Kootenai County’s job market grew at a record pace last year, snagging a fourth-place finish in a ranking of 416 metropolitan areas.
The number of new jobs created in the county grew by 6.8 percent in 2004. The construction industry alone added nearly 800 workers. Employers were also hiring in factories, schools, health-care facilities, call centers, government offices and retail stores.
St. George, Utah, which recorded job growth of nearly 10 percent, ranked No. 1 on the list, which is based on figures from the U.S. Bureau of Labor. Spokane County ranked 238th.
Kootenai County’s ranking comes as no surprise to Kathryn Tacke, the state’s regional labor economist in Coeur d’Alene.
“For some reason, we think of ourselves as a depressed resort community, but that’s not the way it is,” Tacke said. “We know that we’ve had very strong job growth in the last 1 ½ years, while the rest of the nation’s job growth was more sluggish and disappointing.”
In real numbers, the gains translate into 3,100 new jobs in Kootenai County.
“When we drive around town and look at the growth, we shouldn’t be surprised,” said Scott Hoskins.
Hoskins is vice chairman at Jobs Plus, a nonprofit job recruitment agency. He’s also a manager at Verizon, a company that hired 150 directory assistance operators in Coeur d’Alene last year.
This is the first time that Kootenai County – known as the Coeur d’Alene Metropolitan Area in government records – appeared on the list ranking job growth, which is compiled by Arizona State University. The federal government recently expanded the number of “metropolitan designations” used for statistical record keeping. As a result, ASU added more than 100 communities to its tracking system.
Spokane County’s rank on the list has been higher in previous years, said Randy Barcus, chief economist for Avista Corp.
Last year, however, Spokane County’s employment base grew by a sluggish 0.9 percent, adding just 1,800 net new jobs. Unusual layoffs in health care and government detracted from employment growth in other sectors, Barcus said.
“It’s been slow and steady and unexceptional,” Barcus said of Spokane’s job market. Kootenai County’s job market, on the other hand, has accelerated over the past year, he said.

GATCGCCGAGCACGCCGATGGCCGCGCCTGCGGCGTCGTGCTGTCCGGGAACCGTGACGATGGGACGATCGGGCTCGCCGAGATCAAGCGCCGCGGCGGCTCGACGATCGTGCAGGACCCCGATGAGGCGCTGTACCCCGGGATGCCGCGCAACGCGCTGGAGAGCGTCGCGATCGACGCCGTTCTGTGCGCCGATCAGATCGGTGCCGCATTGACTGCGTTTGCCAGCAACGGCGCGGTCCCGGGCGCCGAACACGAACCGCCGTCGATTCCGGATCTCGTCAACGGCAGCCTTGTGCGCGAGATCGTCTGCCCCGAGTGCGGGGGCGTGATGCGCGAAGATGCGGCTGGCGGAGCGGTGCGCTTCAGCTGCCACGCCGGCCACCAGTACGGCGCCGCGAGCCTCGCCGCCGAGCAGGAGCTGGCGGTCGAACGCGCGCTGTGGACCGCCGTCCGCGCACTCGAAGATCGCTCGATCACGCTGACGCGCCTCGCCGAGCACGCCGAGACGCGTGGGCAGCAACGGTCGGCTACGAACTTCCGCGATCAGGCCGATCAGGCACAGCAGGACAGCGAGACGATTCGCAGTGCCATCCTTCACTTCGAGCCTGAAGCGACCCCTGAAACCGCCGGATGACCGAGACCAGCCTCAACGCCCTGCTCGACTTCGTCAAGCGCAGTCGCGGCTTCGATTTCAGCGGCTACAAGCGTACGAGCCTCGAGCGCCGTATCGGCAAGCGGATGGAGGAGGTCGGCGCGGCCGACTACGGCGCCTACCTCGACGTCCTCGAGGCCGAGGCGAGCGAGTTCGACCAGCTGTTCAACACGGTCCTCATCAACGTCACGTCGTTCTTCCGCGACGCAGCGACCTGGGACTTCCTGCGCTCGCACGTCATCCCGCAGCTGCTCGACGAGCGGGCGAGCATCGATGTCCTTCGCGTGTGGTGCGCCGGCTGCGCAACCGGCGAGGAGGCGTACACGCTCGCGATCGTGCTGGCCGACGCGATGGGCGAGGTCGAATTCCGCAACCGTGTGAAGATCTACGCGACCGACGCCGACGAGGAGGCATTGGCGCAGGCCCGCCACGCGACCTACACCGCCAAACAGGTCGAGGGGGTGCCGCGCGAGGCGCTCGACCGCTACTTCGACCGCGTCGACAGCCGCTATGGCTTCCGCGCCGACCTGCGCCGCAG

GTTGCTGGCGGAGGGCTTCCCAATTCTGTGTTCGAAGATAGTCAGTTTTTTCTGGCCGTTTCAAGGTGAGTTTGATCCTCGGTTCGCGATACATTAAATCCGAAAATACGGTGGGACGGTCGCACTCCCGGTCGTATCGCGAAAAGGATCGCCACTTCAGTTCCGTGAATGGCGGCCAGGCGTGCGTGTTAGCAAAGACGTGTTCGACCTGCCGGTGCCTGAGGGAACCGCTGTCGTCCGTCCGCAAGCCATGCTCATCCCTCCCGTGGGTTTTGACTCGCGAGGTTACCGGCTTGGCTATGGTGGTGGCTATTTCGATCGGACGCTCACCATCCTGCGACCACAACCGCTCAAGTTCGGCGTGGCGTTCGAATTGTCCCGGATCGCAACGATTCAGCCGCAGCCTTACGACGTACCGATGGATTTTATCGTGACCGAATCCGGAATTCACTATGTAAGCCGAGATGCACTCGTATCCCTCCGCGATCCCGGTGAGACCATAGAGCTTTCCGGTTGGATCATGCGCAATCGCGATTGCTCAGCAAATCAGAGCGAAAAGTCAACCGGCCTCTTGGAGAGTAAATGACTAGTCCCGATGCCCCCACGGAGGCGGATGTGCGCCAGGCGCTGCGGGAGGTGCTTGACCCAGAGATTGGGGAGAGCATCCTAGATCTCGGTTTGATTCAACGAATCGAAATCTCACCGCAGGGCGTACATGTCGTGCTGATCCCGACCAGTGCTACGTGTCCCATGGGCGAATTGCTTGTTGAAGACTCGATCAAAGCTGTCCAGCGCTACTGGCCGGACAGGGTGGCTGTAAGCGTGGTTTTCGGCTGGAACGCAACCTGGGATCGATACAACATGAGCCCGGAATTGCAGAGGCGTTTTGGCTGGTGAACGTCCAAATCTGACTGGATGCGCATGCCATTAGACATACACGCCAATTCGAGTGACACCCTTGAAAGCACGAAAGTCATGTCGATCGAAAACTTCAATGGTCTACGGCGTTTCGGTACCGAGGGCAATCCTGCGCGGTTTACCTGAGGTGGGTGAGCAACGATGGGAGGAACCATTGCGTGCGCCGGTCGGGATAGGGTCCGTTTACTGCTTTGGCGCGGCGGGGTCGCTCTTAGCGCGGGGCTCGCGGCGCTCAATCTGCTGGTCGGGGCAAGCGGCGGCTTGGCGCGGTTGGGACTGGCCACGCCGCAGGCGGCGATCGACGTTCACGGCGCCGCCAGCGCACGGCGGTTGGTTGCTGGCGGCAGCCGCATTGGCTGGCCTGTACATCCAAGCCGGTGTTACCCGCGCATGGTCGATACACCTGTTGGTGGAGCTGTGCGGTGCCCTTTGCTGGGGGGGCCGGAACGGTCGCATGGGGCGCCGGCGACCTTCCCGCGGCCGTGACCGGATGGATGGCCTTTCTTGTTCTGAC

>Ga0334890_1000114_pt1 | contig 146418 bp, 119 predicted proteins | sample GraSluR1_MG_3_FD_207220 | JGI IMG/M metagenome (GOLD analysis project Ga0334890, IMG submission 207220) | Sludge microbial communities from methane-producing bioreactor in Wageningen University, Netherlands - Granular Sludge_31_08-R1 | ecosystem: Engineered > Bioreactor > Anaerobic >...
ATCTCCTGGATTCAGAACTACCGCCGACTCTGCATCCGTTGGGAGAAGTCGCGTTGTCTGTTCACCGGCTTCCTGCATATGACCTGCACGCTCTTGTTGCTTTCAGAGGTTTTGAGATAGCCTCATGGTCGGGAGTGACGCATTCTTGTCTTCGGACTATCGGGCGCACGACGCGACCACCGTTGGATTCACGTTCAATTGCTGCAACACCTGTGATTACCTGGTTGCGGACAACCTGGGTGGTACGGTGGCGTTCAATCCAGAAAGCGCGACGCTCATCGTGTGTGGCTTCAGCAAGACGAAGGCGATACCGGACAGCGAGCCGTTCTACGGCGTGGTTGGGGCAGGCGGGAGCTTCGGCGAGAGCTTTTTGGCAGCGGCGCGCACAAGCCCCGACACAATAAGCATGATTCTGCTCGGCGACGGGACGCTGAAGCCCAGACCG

Barcus cites “jobs, jobs, jobs” as his top indicator of economic vitality. “If jobs are being created, it’s a barometric indicator of so many things going on,” he said.
Some people get overly nit-picky in analyzing the types of jobs created, Barcus added.
“There’s so much criticism about the quality of jobs,” he said. “So many people don’t understand that in call centers, there are supervisors and operations managers. Every single one of those workers needs a physician. If they’ve got kids in school, they need a teacher. … If the new jobs are bringing more money into the community than they’re sending out, that’s what economic growth is all about.”
In Kootenai County, the construction industry was one of the star performers. For three months during the spring of 2004, the county was adding construction jobs faster than any other spot in the country, according to the rankings. The county’s job growth, however, has been remarkably diverse over the past year, Tacke said. “We added jobs in all our major sectors.”
Competition for workers also boosted wages for many positions. Kootenai County’s annual average wage rose 5.2 percent in 2004, to $27,378.
“We especially saw that in jobs that you might call ‘strong-back jobs’ – construction, landscaping, janitorial and a lot of manufacturing jobs,” Tacke said.
In construction, the average wage was $30,000 in Kootenai County last year. It was $35,400 for manufacturing; $23,400 for call centers; and $21,300 for retail.
The 2004 employment numbers don’t reflect several large employers, including Buck Knives, which opened plants early this year. Those job gains will show up in the 2005 data.
“We could easily have another really good year,” Tacke said.
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